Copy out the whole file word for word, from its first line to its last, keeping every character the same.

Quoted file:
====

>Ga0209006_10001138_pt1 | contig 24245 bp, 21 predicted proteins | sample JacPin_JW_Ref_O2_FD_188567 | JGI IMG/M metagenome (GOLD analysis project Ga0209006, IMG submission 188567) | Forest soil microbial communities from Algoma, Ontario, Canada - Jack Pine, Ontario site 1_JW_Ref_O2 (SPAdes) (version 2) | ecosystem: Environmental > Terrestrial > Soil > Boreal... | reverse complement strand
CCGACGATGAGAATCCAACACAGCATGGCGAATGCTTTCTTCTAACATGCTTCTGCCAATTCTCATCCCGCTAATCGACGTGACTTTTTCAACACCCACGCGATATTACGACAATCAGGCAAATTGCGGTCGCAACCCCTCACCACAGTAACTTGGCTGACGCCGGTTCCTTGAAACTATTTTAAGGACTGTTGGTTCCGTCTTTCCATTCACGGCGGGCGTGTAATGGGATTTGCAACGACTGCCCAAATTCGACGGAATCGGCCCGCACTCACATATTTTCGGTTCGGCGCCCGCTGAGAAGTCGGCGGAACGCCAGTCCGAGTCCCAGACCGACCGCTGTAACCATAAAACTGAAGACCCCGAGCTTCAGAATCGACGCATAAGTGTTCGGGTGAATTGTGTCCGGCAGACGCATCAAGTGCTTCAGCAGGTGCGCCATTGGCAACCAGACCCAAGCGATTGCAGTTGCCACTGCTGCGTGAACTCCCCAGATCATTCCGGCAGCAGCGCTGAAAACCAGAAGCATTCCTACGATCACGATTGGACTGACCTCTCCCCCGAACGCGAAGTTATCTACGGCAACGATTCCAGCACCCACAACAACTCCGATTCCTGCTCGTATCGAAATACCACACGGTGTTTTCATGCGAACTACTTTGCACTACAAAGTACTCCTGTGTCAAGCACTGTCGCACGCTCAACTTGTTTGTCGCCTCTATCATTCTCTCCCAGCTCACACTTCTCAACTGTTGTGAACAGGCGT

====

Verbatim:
>Ga0209006_10001138_pt1 | contig 24245 bp, 21 predicted proteins | sample JacPin_JW_Ref_O2_FD_188567 | JGI IMG/M metagenome (GOLD analysis project Ga0209006, IMG submission 188567) | Forest soil microbial communities from Algoma, Ontario, Canada - Jack Pine, Ontario site 1_JW_Ref_O2 (SPAdes) (version 2) | ecosystem: Environmental > Terrestrial > Soil > Boreal... | reverse complement strand
CCGACGATGAGAATCCAACACAGCATGGCGAATGCTTTCTTCTAACATGCTTCTGCCAATTCTCATCCCGCTAATCGACGTGACTTTTTCAACACCCACGCGATATTACGACAATCAGGCAAATTGCGGTCGCAACCCCTCACCACAGTAACTTGGCTGACGCCGGTTCCTTGAAACTATTTTAAGGACTGTTGGTTCCGTCTTTCCATTCACGGCGGGCGTGTAATGGGATTTGCAACGACTGCCCAAATTCGACGGAATCGGCCCGCACTCACATATTTTCGGTTCGGCGCCCGCTGAGAAGTCGGCGGAACGCCAGTCCGAGTCCCAGACCGACCGCTGTAACCATAAAACTGAAGACCCCGAGCTTCAGAATCGACGCATAAGTGTTCGGGTGAATTGTGTCCGGCAGACGCATCAAGTGCTTCAGCAGGTGCGCCATTGGCAACCAGACCCAAGCGATTGCAGTTGCCACTGCTGCGTGAACTCCCCAGATCATTCCGGCAGCAGCGCTGAAAACCAGAAGCATTCCTACGATCACGATTGGACTGACCTCTCCCCCGAACGCGAAGTTATCTACGGCAACGATTCCAGCACCCACAACAACTCCGATTCCTGCTCGTATCGAAATACCACACGGTGTTTTCATGCGAACTACTTTGCACTACAAAGTACTCCTGTGTCAAGCACTGTCGCACGCTCAACTTGTTTGTCGCCTCTATCATTCTCTCCCAGCTCACACTTCTCAACTGTTGTGAACAGGCGT